Warrant - Louder Harder Faster

Warrant Louder Harder Faster cover
Louder Harder Faster
Frontiers Music Srl
Warrant were both extremely lucky and unlucky at the same time, when they made it with a guy like Jani Lane as he’s credited with having written some of their biggest hits during their heyday… they did drift apart after a string of albums that failed to match their early success and while grunge was really laying most of the 80s and 90s hard rock bands to waste, despite trying to adapt for a couple of album in the mid-90s.
Despite their best efforts to get back with the alcohol and drugs troubled frontman, the band cut an album with former Black n Blue singer Jaime St.James, before another failed attempt to reviving the original band, in a short lived reunion of the original lineup that only lasted a few shows and was completed only when Robert Mason (ex-Lynch Mob) stepped in to take over the vocals department. He allegedly did a good enough job, to be given permanent membership.
An album “Rockaholic” was produced with him on vocals, before Jani died, and “Louder Harder Faster” is the first one to be released after his passing, keeping things “the same”, which is a little surprising, given the many lineup shuffles in the previous decades. Stylistically, the album covers a lot of what the band was all about, with its nasty out and out hairy rock n roll, sounding typical. The “brilliance” that catapulted the band to multiplatinum stardom is nowhere to be found, but the dirty riffs and streetwise charm are still there on songs like “Devil Dancer”, the strip tale of “Only Broken Heart” that’s oh so typical with it’s very poignant riffola.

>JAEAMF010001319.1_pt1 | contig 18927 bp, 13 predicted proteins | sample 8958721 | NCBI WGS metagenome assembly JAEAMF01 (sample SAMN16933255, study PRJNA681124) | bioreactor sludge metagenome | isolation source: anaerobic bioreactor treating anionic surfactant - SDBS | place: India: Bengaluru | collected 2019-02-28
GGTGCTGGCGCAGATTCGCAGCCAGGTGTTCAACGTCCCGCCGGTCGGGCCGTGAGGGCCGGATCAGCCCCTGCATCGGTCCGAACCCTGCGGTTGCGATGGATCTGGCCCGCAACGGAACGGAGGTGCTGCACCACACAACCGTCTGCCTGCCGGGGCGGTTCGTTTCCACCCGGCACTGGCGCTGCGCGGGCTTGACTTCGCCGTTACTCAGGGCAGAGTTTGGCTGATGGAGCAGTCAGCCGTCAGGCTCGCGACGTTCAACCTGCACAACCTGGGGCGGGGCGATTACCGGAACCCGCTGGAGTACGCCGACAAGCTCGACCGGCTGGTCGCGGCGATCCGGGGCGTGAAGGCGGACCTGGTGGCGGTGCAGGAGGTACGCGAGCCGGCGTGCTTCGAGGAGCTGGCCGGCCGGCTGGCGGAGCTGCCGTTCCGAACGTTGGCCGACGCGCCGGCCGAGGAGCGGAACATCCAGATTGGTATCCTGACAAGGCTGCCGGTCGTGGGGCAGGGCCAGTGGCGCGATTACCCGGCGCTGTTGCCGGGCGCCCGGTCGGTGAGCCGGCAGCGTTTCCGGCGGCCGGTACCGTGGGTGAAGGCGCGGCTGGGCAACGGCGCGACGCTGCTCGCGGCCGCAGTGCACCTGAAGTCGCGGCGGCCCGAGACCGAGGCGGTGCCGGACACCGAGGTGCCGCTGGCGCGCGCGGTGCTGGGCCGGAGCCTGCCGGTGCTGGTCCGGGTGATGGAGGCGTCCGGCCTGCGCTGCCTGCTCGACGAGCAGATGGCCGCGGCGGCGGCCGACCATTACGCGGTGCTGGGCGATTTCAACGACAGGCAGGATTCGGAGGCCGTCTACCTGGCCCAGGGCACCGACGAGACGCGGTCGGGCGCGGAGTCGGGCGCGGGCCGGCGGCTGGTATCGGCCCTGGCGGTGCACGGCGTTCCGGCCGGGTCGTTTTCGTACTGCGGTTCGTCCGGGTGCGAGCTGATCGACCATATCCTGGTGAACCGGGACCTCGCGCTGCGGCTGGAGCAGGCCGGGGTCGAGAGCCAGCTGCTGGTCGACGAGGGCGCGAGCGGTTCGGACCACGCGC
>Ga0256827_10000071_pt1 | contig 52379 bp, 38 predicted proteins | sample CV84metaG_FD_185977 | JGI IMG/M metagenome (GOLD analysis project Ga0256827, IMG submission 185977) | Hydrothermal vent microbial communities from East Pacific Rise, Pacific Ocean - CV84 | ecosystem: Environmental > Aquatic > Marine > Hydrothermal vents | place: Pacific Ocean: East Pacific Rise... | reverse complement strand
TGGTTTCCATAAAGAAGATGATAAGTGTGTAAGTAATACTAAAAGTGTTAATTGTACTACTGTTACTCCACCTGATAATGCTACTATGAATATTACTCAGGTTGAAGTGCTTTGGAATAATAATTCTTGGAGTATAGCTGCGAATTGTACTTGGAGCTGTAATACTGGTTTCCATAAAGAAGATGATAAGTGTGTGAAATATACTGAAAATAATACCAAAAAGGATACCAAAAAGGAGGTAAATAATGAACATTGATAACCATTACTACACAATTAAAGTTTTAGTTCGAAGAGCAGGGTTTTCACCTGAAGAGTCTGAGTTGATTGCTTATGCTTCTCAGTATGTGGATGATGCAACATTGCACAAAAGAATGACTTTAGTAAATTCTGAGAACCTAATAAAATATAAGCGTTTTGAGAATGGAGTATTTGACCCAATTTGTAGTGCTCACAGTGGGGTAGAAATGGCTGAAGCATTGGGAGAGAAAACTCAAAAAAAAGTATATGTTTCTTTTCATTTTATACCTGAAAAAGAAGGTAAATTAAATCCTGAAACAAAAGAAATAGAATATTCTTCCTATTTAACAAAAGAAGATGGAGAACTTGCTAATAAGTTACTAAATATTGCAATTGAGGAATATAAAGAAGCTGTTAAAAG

“U in My Life” tries hard to match prime-era Warrant, when it comes to a ballad, but unfortunately falls a bit short. “New Rebellion” tries to be a balls out rocker with a modern slant, but also it falls a bit short of being characterized a modern day classic with maybe the naughty “Big Sandy” and the free spirited “Let It Go” faring a bit better. There’s also a cover of Merle Haggard’s country classic “I Think I’ll Just Stay Here and Drink” offered as a bonus, which stays rather faithful to the original, but given the whole havoc that drinking problems caused the late JL, I’m not sure if I think it’s inclusion is in good taste.
Overall, a fair attempt that rocks, but doesn’t manage to quite match the band’s heyday material. It’s probably even a step down from “Rockaholic”, feeling a little less consistent and less spirited overall.